White-nose syndrome news

White-Nose Syndrome Confirmed in Cumberland Gap National Historic Park Bats (February 11, 2013)

White-Nose Syndrome (WNS), a condition deadly to bats, has now been confirmed at Cumberland Gap National Historical Park (NHP) according to Park Superintendent Mark Woods. Woods details that laboratory histopathology tests on three bats, from three of the park’s more than 30 caves, tested positive for the disease; two of these bats also showed visible signs of WNS.
 

White-Nose Syndrome confirmed in bat at Onondaga Cave (January 25, 2013)

White-Nose Syndrome confirmed in bat at Onondaga Cave Onondaga Cave State Park’s cave will remain open for tour season; disease has not been found to infect humans For more information: 573-751-1010 Volume 41-005  FOR IMMEDIATE RELEASE: January 25, 2013  JEFFERSON CITY, Mo. — Missouri State Parks has received confirmation that a bat found in the entrance of Onondaga Cave at Onondaga Cave State Park in Crawford County has tested positive with white-nose syndrome. WNS spreads mainly through bat-to-bat contact and has not been found to infect people, pets or livestock...
 

White-Nose Syndrome Fungus Persists in Caves Even When Bats are Gone (USGS, January 10, 2013)

Science Feature- The fungus that has killed millions of bats in eastern North America since 2006 can survive in the environment for long periods of time, according to new research conducted by the USGS National Wildlife Health Center and collaborating partners at the University of Wisconsin-Madison, Wisconsin Veterinary Diagnostic Laboratory, and U.S. Forest Service.
 

White-Nose Syndrome Confirmed in Mammoth Cave National Park Bats (January 16, 2013)

Mammoth Cave National Park Superintendent Sarah Craighead announced today that a bat from a cave in the south central Kentucky park has been confirmed with white-nose syndrome, a condition deadly to bats.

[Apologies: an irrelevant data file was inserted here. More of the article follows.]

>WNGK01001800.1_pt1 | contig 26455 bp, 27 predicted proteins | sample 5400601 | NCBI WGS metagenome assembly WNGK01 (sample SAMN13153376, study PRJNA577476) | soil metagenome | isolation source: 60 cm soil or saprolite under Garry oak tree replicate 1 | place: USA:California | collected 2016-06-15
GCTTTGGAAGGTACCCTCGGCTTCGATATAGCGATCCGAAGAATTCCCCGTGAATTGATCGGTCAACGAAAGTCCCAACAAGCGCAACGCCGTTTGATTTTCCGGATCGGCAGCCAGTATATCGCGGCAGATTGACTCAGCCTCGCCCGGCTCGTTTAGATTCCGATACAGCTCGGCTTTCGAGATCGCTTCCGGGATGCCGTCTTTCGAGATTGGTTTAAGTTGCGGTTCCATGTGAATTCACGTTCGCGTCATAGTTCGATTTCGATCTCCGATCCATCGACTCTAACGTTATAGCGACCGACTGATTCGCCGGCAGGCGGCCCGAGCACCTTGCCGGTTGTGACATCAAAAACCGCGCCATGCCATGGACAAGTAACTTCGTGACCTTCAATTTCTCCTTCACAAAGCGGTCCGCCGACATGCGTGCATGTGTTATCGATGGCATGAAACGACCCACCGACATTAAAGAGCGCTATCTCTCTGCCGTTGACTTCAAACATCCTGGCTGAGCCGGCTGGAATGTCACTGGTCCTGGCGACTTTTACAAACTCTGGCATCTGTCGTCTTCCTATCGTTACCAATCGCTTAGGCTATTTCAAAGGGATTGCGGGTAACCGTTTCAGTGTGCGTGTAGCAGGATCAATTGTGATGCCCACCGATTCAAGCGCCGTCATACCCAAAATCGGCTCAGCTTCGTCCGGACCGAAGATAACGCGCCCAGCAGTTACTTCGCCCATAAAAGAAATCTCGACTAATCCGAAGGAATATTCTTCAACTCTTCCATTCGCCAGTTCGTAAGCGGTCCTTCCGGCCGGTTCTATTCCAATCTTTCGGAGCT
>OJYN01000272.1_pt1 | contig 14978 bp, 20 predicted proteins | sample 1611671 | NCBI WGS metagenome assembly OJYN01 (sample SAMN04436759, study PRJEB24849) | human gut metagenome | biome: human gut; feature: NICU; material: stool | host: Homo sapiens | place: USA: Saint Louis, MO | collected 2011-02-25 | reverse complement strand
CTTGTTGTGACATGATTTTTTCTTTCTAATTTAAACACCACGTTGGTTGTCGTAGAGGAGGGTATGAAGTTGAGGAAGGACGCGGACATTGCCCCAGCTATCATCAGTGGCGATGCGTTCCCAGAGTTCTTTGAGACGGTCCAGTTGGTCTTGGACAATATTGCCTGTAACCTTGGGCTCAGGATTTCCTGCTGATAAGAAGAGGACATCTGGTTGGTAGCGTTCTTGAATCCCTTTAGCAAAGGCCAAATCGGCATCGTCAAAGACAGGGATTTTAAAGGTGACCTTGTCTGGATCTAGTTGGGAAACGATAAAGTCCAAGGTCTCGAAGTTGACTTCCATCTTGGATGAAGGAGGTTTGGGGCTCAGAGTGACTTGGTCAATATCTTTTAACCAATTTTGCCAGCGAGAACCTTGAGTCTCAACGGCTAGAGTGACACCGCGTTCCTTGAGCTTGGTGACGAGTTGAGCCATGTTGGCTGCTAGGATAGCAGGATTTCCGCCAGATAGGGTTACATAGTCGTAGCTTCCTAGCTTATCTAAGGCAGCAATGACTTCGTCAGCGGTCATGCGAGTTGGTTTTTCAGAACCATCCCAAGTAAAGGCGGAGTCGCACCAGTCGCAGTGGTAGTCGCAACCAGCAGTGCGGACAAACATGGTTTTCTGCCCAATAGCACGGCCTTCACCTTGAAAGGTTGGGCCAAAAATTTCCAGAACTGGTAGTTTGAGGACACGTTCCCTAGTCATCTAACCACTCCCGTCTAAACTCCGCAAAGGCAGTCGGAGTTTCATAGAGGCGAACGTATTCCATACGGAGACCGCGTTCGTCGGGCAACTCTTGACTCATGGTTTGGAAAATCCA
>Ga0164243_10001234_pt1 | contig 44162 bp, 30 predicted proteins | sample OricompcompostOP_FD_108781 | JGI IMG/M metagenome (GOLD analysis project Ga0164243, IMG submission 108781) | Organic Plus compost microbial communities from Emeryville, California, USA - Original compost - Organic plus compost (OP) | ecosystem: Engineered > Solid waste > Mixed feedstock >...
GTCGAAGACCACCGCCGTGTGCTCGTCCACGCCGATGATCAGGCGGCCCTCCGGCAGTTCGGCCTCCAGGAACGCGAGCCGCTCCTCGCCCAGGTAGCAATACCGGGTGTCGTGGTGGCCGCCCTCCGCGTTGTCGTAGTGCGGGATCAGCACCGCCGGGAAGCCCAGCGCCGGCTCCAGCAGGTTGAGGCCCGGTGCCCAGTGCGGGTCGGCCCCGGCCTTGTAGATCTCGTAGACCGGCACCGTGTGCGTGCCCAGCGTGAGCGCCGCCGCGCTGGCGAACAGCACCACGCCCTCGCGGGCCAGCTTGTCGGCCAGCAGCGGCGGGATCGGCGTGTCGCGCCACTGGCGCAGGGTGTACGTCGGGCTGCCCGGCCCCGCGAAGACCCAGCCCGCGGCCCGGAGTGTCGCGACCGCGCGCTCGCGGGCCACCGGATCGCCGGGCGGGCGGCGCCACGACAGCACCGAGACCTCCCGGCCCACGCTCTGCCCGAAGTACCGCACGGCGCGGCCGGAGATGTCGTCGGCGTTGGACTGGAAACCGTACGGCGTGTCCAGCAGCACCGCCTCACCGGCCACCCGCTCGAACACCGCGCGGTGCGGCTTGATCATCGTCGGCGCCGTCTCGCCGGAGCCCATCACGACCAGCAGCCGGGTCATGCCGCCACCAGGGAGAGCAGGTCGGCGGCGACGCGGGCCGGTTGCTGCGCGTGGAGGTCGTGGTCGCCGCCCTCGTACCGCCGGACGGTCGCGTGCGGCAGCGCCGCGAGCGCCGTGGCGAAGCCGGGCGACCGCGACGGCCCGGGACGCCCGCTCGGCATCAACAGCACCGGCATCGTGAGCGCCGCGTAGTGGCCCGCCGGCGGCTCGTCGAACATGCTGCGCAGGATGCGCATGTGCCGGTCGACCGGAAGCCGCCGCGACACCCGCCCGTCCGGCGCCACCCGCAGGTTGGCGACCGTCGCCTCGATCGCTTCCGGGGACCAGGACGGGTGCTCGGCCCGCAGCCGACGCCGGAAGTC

White-nose Syndrome Bat Recovery May Present Similarities to Some Recovering AIDS Patients

Bats recovering from white-nose syndrome show evidence of immune reconstitution inflammatory syndrome (IRIS), according to a hypothesis proposed by the U.S. Geological Survey and collaborators at National Institutes of Health. This condition was first described in HIV-AIDS patients and, if proven in bats surviving WNS, would be the first natural occurrence of IRIS ever observed.
 

Pennsylvania Game Commission seeks public comment on proposed protection for three bat species

Pennsylvania Game Commission
The Pennsylvania Game Commission is considering actions to protect the current population of three cave-dwelling bat species in this Commonwealth. This consideration is prompted by the outbreak and spread of white nose syndrome (WNS) in this Commonwealth and throughout the eastern United States.
 

Forest Service Extends Closure of Abandoned Mines and Caves as New Studies Indicate 5.5 Million Bats Have Died (August 1, 2012)

U.S. Forest Service
DENVER, August 1, 2012—Regional Forester Daniel Jirón signed an extension to an emergency order today to restrict access to all caves and abandoned mines on National Forests and Grasslands in the Rocky Mountain Region of the U.S. Forest Service (Colorado, Wyoming, South Dakota, Nebraska and Kansas). The intent of the closure is to minimize the risk of the human spread of the fungus (Geomyces destructans) that causes White-nose Syndrome.
 

USFWS Awards Grants to 30 States for White-Nose Syndrome Work (July 9, 2012)

U.S. Fish & Wildlife Service logo
The U.S. Fish and Wildlife Service (Service) today announced grant awards totaling $962,981 to thirty states for white-nose syndrome (WNS) projects. State natural resource agencies will use the funds for surveillance and monitoring of caves and mines where bats hibernate, preparing state response plans and other related projects.
 

Iowa: Low-Level Detection of Fungus Dangerous to Bats Prompts Additional Precautions at Maquoketa Caves

Efforts to prevent the spread of a fungus that causes white-nose syndrome in bats will be stepped up after a low level of the fungus was detected on a hibernating big brown bat at Maquoketa Caves State Park. The detection of the fungus came from a swab taken during sampling on the hibernating bats in March. The testing is used to detect DNA that would indicate the presence of the fungus (Geomyces destructans) that causes white-nose syndrome, which has been deadly for bats particularly in the northeastern portions of the United States and Canada. The testing was done as part of a national...
 

White-nose Syndrome Confirmed in Federally Endangered Gray Bats

U.S. Fish & Wildlife Service logo
The U.S. Fish and Wildlife Service (Service) has confirmed the presence of white-nose syndrome in federally listed endangered gray bats (Myotis grisecens) in Hawkins and Montgomery counties in Tennessee.
 

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